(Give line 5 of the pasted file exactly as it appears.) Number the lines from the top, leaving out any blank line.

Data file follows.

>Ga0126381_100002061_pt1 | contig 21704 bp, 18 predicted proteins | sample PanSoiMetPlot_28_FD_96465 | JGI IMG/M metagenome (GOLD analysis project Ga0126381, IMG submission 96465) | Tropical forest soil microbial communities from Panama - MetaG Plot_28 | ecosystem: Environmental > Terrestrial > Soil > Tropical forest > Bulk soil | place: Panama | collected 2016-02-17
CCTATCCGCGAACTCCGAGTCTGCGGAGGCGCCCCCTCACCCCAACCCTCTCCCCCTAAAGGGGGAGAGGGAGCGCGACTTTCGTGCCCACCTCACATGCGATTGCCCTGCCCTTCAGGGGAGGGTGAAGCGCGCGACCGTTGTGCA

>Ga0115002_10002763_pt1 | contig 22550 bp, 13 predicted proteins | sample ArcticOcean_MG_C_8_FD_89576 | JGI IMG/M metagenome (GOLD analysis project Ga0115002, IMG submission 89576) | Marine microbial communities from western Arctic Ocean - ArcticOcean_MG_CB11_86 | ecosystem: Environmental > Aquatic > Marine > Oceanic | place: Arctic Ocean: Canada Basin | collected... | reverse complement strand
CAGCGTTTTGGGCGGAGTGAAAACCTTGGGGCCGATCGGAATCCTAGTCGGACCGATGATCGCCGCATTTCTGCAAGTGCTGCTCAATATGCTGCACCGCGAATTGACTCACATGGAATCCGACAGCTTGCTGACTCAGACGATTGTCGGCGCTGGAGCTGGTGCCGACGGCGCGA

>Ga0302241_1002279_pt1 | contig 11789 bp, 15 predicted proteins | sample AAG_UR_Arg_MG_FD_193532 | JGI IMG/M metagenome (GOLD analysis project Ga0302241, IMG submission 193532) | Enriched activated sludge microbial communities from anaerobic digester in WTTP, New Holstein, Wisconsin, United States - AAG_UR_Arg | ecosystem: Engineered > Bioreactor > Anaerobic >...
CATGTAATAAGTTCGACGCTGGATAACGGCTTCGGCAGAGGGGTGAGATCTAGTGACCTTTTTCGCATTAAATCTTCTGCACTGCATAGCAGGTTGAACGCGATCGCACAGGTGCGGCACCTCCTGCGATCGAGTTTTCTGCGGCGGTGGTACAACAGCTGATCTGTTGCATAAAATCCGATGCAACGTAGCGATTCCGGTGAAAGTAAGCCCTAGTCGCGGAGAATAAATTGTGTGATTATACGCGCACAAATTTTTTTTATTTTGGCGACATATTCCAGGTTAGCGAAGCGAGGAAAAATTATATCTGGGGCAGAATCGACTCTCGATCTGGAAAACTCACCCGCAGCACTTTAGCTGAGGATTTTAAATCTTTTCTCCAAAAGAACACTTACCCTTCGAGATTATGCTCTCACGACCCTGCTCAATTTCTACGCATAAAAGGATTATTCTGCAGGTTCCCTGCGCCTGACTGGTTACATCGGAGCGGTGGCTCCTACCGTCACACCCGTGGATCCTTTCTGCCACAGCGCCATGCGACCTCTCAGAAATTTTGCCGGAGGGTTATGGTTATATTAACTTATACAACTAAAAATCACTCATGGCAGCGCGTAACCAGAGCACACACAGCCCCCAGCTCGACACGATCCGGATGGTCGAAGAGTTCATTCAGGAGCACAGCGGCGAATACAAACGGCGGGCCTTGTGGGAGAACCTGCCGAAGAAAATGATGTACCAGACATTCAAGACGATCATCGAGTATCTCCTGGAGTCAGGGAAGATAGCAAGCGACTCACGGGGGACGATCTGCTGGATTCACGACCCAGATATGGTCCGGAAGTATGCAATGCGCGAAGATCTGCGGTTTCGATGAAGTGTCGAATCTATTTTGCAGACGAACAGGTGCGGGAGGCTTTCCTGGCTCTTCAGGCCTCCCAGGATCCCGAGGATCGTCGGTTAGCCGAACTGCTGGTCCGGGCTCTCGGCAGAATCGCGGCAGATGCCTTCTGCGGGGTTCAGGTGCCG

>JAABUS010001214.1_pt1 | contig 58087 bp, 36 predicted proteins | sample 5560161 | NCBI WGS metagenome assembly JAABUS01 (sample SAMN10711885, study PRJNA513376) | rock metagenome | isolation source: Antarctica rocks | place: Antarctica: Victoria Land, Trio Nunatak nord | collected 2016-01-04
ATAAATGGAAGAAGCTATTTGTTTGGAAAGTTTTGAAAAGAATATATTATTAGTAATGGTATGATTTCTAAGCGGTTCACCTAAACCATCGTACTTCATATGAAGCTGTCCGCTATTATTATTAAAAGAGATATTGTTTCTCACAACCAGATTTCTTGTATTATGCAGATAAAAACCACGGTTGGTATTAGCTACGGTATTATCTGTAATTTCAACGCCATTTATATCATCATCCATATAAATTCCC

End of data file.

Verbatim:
>Ga0302241_1002279_pt1 | contig 11789 bp, 15 predicted proteins | sample AAG_UR_Arg_MG_FD_193532 | JGI IMG/M metagenome (GOLD analysis project Ga0302241, IMG submission 193532) | Enriched activated sludge microbial communities from anaerobic digester in WTTP, New Holstein, Wisconsin, United States - AAG_UR_Arg | ecosystem: Engineered > Bioreactor > Anaerobic >...